This proud and haunting novel is the last great work of Raymond Harris, his final testament.
Here, in one vast, breathtaking sweep is his story of the land where he was born, the land he loved and left, but could never forget - the story of the people of Wales and the borders, not over one or two generations but many thousands, from the very beginning of recorded time.
People of the Black Mountain is a chronicle with a difference, alive with feeling, set within a night-long quest of a young man of today, searching for his grandfather lost on the high ridges. On the moonlit heights Glyn hears voices calling within him, voices which pull us back, over the rim of the years to the days of Marod and his family, sheltering in their caves and hunting horses in a misty Arctic summer. As Glyn follows the tracks the stories form a linking chain across the ages, from before the last Ice-Age to the fierce, defiant struggle against the invading Romans.
Lost lives, forgotten memories, like like the arrowheads beneath close-cropped turf. Myth and magic, plague and invasion, the warmth and sadness of daily life - slowly the waves of history ebb and flow, like the oceans which long ago formed the sandstone layers at the heart of the mountains themselves.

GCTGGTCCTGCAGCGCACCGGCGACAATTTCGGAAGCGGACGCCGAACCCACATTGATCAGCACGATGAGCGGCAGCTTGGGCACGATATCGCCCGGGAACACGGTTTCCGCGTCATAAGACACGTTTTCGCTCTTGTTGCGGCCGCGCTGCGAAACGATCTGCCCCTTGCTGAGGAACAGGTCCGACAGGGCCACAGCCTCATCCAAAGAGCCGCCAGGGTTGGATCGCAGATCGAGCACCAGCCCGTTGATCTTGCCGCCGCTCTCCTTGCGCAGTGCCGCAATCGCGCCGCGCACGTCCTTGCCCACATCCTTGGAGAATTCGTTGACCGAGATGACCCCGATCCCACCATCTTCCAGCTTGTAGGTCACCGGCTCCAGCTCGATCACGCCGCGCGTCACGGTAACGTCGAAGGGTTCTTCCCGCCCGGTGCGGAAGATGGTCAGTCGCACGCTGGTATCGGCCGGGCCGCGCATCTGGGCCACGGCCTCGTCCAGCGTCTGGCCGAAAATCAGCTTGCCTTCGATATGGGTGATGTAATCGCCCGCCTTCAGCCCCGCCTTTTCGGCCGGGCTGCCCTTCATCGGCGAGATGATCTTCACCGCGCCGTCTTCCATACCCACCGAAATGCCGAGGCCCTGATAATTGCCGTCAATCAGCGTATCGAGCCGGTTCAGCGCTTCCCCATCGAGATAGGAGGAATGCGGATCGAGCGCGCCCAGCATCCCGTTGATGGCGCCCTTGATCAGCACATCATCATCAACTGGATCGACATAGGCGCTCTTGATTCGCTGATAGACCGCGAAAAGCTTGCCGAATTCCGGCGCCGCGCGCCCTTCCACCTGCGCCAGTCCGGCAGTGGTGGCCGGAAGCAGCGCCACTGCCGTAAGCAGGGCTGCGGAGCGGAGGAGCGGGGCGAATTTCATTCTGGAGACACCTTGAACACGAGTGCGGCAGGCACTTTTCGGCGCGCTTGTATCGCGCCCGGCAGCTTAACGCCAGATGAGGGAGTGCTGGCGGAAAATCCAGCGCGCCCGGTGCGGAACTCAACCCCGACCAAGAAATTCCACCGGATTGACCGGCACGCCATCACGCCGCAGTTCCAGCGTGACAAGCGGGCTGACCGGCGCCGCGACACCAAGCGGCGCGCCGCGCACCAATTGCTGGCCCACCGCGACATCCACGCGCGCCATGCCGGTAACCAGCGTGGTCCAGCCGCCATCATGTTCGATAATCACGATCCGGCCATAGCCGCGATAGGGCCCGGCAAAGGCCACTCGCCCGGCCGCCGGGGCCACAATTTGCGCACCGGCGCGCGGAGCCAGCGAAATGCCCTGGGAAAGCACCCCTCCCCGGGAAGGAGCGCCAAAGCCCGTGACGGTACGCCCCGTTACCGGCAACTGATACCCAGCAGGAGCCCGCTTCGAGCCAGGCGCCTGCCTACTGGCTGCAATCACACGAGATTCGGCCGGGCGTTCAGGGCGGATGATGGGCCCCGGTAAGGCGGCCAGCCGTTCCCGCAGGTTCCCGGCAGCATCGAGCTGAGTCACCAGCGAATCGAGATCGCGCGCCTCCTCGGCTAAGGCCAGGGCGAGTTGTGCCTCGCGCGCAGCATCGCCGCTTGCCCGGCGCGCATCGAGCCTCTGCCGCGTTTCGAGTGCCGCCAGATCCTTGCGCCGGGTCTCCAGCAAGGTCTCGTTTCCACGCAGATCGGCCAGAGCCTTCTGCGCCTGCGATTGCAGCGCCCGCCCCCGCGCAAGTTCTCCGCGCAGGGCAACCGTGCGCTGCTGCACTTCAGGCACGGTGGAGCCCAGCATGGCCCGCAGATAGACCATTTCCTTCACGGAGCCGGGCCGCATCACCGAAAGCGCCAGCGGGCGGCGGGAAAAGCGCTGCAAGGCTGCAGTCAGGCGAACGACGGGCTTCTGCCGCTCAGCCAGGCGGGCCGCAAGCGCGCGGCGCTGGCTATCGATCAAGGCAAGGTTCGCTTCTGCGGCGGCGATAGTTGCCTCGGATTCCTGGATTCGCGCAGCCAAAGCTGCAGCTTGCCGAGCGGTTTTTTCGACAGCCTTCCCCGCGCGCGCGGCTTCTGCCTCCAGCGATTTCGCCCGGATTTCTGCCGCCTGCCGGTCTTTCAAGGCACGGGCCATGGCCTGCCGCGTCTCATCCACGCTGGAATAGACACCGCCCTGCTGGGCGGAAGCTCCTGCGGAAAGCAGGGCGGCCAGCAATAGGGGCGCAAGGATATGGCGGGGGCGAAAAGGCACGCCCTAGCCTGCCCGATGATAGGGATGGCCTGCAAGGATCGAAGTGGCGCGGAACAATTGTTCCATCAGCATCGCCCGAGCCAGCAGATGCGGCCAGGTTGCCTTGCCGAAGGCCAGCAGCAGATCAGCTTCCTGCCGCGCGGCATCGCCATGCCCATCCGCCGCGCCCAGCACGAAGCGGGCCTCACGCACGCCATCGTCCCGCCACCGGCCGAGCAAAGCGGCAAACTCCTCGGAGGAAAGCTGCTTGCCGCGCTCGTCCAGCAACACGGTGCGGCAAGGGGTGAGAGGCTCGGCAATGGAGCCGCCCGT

Rooted in the past yet written for the present, People of the Black Mountains is a novel unlike any other, written by one of the great men of our time: a journey in search of a buried history, following the tracks on a map that all of us can read - and walk along - today.
His complex character, indeed his whole life, was held together by two qualities - scholarship and political conviction - which made him a major influence on three decades of political thought
He was the foremost political thinker of his generation in Britain who in his most formidable books, Culture And Society, The Long Revolution and The Country and the City, redrew the map of our cultural history, and elsewhere made heroic interventions in the main political debates of his time
For those who read English in the '60s, it was common to revere Williams as both a rock of integrity and a pathfinder for new ways of seeing culture, communication, class and democracy
He shows us the language and imagery, the beliefs and developed ideas, the hidden assumptions and class biases, and the 'structures of feeling' of literally hundreds of writers, major and minor, poets and pamphleteers, geniuses and hacks. . . . His erudition is immense